Aishwarya: I’ve been erring on the side of not changing what’s already there. For example, in “Inside, Outside” there was a line in the story where one character is calling another character a minus, which is a French term that doesn’t quite have an English equivalent. So I chose the word that felt the closest, and who knows? Another translator may have gone a different direction, but I decided against diving into it and making something more out of it. As a translator, you don’t need to invent meaning, you’re just making sure you’re putting it through the barrier of the languages without too much change.

Q: Are there any tools you consistently rely on to help you do your job?

Ági: The thesaurus is my best friend! Even though we humans have a huge vocabulary and you can know nine out of ten words are in the back of your mind, sometimes only one is present at the time. But then you check the thesaurus and you’re like, oh, yeah, of course this would be better.

Aishwarya: A native French speaker sitting next to me the whole time would be a really nice idea! But that’s sadly not usually the case. I try to make sure that I’m not just referencing a single dictionary or source, especially when I come across words that seem to have more than one context.

Q: I’ve never considered what the workload is like for a translator. How much time does it take to translate a manuscript?

Ági: I like to calculate how much time it’s going to take, so usually it’s about one to two hours per page initially, and then maybe half an hour to go over that, and then another half an hour to go over it again. So you spend, depending on the length of the book, maybe a thousand hours translating it all.

Q: What do you consider the most important aspect of the translation process?

Ági: I think the most important thing is that you need to fall in love with the book—the text, its origin, its content—because you’ll be working on it for a long time, and if you don’t love it, it can become somewhat dry.

Q: What’s the most rewarding part?

Aishwarya: I think—beyond developing language skills from working with words at a very fine level—I think what’s rewarding is at the end, seeing the story in front of you and knowing that this text is now accessible to somebody who otherwise would have been completely closed off to it because of the language barrier.

five book covers on a starry sky background

Sci-fi in Translation

Here at Ooligan we’ve been working on our newest project, the French Sci-Fi Project, a collection of science fiction short stories translated from French, in partnership with PSU’s Language department. We’re excited to expand our horizons into the international scene with this new book and hope that we can continue to publish books in translation in the future.

But for now, if you’re interested in looking past the horizon on your bookshelf into international waters, here’s a list of five science fiction books that have been translated into English from a range of languages including Chinese, German, and Italian. In this list you’ll find mystery, aliens, challenged humanity, and international influence, giving anyone who’s just coming into science fiction a little breathing room to start their journey into the unknown.

The Three-Body Problem by Cixin Liu, translated by Ken Liu

If you’re looking for the next science fiction world to dive into with a series, look no further than Cixin Liu’s Hugo Award winning book, The Three-Body Problem. In this first book of the trilogy, you’ll be introduced to the Chinese Cultural Revolution as the military sends signals out into the universe for signs of alien life. The reply? An alien race looking for a new home. Will they succeed in invading our planet with the help of a few of our own? Or will humanity come together to fight back against a global invasion? Pick up the whole series to find out!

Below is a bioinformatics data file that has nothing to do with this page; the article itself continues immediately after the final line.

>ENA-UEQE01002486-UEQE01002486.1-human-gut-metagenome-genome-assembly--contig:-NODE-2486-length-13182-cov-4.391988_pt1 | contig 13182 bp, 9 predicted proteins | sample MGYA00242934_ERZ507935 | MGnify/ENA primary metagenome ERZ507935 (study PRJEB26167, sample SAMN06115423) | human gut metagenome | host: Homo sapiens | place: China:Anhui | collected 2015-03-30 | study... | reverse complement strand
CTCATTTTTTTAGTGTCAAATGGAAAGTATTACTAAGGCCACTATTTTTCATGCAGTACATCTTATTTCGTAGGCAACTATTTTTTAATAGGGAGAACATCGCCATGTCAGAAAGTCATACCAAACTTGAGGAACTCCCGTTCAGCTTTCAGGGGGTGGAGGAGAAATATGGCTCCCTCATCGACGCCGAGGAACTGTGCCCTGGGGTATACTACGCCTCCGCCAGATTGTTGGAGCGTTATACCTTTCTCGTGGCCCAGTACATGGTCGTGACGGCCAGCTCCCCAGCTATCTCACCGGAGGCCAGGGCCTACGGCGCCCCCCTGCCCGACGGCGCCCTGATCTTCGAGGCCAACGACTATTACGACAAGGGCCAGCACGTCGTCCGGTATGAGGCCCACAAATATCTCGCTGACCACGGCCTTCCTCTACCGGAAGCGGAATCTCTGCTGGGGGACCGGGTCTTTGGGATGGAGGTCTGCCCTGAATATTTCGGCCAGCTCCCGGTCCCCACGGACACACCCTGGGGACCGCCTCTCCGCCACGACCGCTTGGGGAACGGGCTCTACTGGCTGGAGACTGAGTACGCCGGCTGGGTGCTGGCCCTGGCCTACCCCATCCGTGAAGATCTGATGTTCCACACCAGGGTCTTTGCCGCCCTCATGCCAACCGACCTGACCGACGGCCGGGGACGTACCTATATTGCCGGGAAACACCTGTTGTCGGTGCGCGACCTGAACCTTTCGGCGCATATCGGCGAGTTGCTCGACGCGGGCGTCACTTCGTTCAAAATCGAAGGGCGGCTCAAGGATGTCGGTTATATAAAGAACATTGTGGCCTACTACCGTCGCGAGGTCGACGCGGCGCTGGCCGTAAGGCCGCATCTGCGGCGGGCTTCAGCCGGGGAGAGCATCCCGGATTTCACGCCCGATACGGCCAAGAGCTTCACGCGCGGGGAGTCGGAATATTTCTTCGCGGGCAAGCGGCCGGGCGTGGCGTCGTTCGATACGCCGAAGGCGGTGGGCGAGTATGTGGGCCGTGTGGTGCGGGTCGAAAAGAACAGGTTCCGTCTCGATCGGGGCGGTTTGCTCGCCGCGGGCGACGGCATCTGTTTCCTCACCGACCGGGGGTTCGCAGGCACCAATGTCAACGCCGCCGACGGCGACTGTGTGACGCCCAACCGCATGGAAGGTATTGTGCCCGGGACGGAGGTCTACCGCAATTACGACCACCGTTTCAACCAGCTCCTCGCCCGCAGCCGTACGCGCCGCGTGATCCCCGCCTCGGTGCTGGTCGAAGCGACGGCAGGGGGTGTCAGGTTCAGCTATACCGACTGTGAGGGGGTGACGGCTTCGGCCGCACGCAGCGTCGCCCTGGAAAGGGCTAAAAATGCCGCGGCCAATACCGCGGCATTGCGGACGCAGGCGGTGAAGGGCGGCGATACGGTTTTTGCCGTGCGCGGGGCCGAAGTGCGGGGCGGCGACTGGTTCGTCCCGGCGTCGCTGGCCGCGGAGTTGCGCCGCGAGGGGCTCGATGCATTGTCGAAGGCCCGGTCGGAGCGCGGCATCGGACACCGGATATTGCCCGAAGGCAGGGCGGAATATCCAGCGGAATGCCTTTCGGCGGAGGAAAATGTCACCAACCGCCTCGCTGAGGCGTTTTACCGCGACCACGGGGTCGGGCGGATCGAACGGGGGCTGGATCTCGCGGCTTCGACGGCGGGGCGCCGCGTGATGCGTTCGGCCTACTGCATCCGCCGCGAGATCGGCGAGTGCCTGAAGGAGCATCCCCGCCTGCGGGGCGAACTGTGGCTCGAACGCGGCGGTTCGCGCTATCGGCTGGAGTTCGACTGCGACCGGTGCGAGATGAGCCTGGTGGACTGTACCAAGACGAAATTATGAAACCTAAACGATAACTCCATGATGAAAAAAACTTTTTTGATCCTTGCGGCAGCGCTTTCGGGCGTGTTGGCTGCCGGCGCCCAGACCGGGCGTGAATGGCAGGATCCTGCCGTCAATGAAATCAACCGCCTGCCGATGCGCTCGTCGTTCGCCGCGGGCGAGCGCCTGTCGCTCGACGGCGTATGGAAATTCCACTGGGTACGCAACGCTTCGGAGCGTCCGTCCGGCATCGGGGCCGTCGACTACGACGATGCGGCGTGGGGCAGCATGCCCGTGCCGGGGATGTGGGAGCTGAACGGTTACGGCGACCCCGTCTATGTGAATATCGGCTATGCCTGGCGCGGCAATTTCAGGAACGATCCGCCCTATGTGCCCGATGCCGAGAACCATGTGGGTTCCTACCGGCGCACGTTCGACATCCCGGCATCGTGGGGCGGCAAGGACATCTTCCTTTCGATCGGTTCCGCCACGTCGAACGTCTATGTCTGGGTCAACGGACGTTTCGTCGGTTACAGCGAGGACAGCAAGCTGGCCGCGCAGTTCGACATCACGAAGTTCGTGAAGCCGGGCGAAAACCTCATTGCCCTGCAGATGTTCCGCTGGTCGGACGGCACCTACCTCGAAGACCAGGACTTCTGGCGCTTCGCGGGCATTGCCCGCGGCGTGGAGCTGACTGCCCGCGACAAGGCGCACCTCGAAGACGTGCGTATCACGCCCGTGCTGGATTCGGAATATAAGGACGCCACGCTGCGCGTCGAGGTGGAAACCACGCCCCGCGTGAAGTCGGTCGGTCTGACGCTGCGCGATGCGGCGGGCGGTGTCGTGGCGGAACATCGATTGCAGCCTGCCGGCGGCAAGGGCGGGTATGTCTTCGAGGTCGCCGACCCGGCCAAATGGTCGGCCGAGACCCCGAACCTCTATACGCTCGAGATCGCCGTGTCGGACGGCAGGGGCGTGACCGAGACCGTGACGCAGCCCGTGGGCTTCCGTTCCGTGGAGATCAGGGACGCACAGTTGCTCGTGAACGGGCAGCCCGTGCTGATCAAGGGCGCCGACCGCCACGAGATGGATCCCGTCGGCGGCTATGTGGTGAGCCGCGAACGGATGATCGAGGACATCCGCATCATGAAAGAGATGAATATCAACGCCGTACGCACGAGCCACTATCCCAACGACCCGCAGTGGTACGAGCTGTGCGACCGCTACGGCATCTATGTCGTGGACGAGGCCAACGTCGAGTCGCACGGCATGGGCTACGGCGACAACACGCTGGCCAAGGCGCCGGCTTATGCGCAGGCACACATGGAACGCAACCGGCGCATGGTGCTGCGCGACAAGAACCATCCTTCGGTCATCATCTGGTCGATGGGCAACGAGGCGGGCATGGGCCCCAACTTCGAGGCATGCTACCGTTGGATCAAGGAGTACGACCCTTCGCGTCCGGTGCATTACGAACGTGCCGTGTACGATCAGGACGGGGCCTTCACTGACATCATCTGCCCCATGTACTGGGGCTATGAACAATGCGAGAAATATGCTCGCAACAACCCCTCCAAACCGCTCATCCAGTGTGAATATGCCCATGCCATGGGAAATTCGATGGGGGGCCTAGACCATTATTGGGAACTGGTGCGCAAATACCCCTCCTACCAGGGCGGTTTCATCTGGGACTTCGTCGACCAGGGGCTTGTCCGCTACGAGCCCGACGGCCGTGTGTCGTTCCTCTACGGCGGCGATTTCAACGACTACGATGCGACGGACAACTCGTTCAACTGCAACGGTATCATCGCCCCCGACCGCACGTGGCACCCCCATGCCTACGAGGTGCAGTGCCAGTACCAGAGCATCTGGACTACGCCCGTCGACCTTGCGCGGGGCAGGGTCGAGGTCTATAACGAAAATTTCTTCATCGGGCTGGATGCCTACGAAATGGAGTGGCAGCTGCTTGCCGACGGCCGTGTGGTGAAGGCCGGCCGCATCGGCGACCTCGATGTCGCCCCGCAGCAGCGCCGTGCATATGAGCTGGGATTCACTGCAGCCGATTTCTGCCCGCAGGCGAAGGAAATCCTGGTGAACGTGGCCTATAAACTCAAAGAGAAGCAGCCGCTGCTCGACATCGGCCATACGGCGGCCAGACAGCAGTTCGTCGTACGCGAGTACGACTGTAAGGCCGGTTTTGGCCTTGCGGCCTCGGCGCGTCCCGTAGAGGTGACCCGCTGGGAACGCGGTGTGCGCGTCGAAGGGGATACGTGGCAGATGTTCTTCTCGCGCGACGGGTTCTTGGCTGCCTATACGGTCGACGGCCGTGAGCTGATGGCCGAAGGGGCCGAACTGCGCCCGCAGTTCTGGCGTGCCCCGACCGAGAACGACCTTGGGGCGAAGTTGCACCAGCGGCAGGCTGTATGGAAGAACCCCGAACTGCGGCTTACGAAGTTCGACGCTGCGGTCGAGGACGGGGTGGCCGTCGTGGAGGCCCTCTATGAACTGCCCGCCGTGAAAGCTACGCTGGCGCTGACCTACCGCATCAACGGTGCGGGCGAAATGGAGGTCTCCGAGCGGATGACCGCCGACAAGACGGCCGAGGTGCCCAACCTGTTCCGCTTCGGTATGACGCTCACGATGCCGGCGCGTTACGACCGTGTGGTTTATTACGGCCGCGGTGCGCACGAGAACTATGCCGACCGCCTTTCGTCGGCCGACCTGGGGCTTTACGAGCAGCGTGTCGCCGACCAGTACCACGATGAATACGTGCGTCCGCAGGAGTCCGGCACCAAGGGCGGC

The Complete Cosmicomics by Italo Calvino, translated by William Weaver

As the French Sci-Fi Project inspired this list, it’s only natural that another short story collection be included, and Italo Calvino’s The Complete Cosmicomics, originally published in Italian in 1965, made the cut. Though Calvino originally published the stories in Italian, he later would publish these short stories in a literary magazine in Cuba, his native country, as well. The stories explore natural phenomena and the origins of our universe, with readers calling Calvino’s writing “nimble and often hilarious.” If you’re looking to think outside of the realms of our reality, pick up this collection!

The Cusanus Game by Wolfgang Jeschke, translated by Ross Benjamin

As a winner of the Harrison Award for international achievements in science fiction, any of Jeschke’s works could be included in this list, but it was The Cusanus Game that won him the Deutscher Science Fiction Preis, a highly regarded German science fiction literary award. The novel, published in 2005, follows a biologist during the aftermath of nuclear fallout in Northern Europe. Jeschke serves up Fallout with a time traveling twist that captures readers interest until the end. Pick this book up if you’re ready to get back to the roots of the science fiction genre while keeping your feet (and the protagonist’s) firmly planted on our home planet.

1Q84 by Haruki Murakami

An international bestseller from Murakami, one of Japan’s most successful authors, 1Q84 is for anyone who enjoys The Matrix and has been diving too deeply into “ShiftTok” and the concept of reality shifting. The main character enters an alternate reality at the suggestion of a taxi driver. As the two main characters’ timelines overlap throughout the dystopian society, it reveals just how connected everything is. While lighter on the science fiction tropes, this book is sure to please anyone looking for a heartfelt story of human connection.

The Dead Mountaineer’s Inn: One More Last Rite for the Detective Genre by Boris and Arkady Strugatsky, translated by Josh Billings

Want an Agatha Christie mystery novel with some Russian sci-fi humor? Look no further than the writings of the Strugatsky brothers and The Dead Mountaineer’s Inn. For at least three decades the brothers were the most popular science fiction writers in Russia, and the most influential Russian science fiction writers in the world. The novel reads like a Hercule Poirot mystery when the lead detective’s ski vacation is rudely interrupted by a dead body and mysterious events start happening around the chalet. This book, like the last, is for those who want a genre bend to their sci-fi, and want to be sitting on the edge of their seats to find out what happens next.

Add these five international science fiction titles to your list now, and be ready to dive into the world of French science fiction when Ooligan releases the French Sci-Fi Project in Spring 2024!